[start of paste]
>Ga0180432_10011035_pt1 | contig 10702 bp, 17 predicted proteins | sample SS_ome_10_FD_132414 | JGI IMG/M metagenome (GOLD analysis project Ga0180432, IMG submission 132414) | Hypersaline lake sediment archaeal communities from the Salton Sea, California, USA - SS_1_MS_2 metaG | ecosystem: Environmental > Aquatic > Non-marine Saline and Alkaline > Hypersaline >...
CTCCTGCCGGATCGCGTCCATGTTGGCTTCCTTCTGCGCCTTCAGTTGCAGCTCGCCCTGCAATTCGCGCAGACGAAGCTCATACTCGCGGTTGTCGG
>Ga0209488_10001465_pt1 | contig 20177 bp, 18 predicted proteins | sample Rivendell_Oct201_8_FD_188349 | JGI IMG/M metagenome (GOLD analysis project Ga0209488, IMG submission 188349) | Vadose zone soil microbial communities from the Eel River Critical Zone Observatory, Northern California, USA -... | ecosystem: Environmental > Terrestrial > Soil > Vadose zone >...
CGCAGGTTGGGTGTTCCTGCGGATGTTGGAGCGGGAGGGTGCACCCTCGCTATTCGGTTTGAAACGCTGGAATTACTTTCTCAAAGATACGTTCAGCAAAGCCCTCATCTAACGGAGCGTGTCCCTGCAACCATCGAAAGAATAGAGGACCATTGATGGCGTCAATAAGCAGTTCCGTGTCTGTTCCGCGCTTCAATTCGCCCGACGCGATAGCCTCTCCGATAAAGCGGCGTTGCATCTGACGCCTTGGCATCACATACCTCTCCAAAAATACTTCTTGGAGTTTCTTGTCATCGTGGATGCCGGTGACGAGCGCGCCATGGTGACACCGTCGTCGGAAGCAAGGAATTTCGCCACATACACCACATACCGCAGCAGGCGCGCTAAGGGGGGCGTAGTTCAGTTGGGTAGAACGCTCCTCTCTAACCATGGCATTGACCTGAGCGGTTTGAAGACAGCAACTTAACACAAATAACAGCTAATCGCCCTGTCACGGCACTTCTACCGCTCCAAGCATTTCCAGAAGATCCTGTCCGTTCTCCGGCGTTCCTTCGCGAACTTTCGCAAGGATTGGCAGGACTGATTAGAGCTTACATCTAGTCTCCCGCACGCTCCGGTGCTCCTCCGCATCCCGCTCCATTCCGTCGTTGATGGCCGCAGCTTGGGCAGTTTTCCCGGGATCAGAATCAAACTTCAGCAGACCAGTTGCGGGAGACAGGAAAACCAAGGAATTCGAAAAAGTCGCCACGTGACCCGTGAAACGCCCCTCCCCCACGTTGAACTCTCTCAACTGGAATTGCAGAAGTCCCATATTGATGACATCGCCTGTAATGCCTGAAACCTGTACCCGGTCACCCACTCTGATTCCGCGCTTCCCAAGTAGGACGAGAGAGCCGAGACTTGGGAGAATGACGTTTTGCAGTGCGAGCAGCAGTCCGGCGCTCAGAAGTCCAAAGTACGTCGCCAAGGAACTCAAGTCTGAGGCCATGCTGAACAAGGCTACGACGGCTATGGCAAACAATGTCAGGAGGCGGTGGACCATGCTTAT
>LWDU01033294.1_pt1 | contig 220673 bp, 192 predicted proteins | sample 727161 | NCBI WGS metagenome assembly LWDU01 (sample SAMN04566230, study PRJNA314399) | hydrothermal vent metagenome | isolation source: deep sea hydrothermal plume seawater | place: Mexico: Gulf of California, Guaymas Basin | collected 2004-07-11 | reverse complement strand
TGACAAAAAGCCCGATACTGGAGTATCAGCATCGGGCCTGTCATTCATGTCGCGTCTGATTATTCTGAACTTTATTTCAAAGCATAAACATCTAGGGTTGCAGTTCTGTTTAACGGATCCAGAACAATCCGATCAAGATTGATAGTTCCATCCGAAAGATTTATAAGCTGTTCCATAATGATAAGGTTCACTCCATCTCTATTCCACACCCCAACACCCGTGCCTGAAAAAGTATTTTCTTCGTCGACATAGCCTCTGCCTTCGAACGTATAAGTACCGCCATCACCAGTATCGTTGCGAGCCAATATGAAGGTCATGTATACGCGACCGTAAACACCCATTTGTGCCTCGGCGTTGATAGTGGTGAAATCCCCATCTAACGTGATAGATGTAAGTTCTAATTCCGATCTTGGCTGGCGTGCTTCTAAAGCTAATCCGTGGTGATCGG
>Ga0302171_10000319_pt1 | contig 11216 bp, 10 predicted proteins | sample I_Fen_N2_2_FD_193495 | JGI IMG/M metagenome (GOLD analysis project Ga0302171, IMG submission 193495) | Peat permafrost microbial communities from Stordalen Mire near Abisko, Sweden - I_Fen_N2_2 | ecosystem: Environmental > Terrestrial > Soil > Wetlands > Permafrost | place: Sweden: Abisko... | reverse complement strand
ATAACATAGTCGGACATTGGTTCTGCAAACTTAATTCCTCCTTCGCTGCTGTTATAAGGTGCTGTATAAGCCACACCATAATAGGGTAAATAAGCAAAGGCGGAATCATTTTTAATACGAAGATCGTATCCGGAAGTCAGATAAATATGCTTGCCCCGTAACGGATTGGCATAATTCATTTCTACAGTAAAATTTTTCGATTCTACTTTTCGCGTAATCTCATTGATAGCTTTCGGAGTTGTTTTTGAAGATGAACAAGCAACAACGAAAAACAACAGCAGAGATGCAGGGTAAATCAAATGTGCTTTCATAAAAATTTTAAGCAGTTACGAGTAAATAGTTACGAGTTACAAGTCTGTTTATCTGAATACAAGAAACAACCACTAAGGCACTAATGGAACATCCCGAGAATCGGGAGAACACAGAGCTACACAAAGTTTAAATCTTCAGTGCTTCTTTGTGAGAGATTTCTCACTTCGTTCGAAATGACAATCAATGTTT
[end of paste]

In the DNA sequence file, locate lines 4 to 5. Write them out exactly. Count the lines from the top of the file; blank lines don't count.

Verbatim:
CGCAGGTTGGGTGTTCCTGCGGATGTTGGAGCGGGAGGGTGCACCCTCGCTATTCGGTTTGAAACGCTGGAATTACTTTCTCAAAGATACGTTCAGCAAAGCCCTCATCTAACGGAGCGTGTCCCTGCAACCATCGAAAGAATAGAGGACCATTGATGGCGTCAATAAGCAGTTCCGTGTCTGTTCCGCGCTTCAATTCGCCCGACGCGATAGCCTCTCCGATAAAGCGGCGTTGCATCTGACGCCTTGGCATCACATACCTCTCCAAAAATACTTCTTGGAGTTTCTTGTCATCGTGGATGCCGGTGACGAGCGCGCCATGGTGACACCGTCGTCGGAAGCAAGGAATTTCGCCACATACACCACATACCGCAGCAGGCGCGCTAAGGGGGGCGTAGTTCAGTTGGGTAGAACGCTCCTCTCTAACCATGGCATTGACCTGAGCGGTTTGAAGACAGCAACTTAACACAAATAACAGCTAATCGCCCTGTCACGGCACTTCTACCGCTCCAAGCATTTCCAGAAGATCCTGTCCGTTCTCCGGCGTTCCTTCGCGAACTTTCGCAAGGATTGGCAGGACTGATTAGAGCTTACATCTAGTCTCCCGCACGCTCCGGTGCTCCTCCGCATCCCGCTCCATTCCGTCGTTGATGGCCGCAGCTTGGGCAGTTTTCCCGGGATCAGAATCAAACTTCAGCAGACCAGTTGCGGGAGACAGGAAAACCAAGGAATTCGAAAAAGTCGCCACGTGACCCGTGAAACGCCCCTCCCCCACGTTGAACTCTCTCAACTGGAATTGCAGAAGTCCCATATTGATGACATCGCCTGTAATGCCTGAAACCTGTACCCGGTCACCCACTCTGATTCCGCGCTTCCCAAGTAGGACGAGAGAGCCGAGACTTGGGAGAATGACGTTTTGCAGTGCGAGCAGCAGTCCGGCGCTCAGAAGTCCAAAGTACGTCGCCAAGGAACTCAAGTCTGAGGCCATGCTGAACAAGGCTACGACGGCTATGGCAAACAATGTCAGGAGGCGGTGGACCATGCTTAT
>LWDU01033294.1_pt1 | contig 220673 bp, 192 predicted proteins | sample 727161 | NCBI WGS metagenome assembly LWDU01 (sample SAMN04566230, study PRJNA314399) | hydrothermal vent metagenome | isolation source: deep sea hydrothermal plume seawater | place: Mexico: Gulf of California, Guaymas Basin | collected 2004-07-11 | reverse complement strand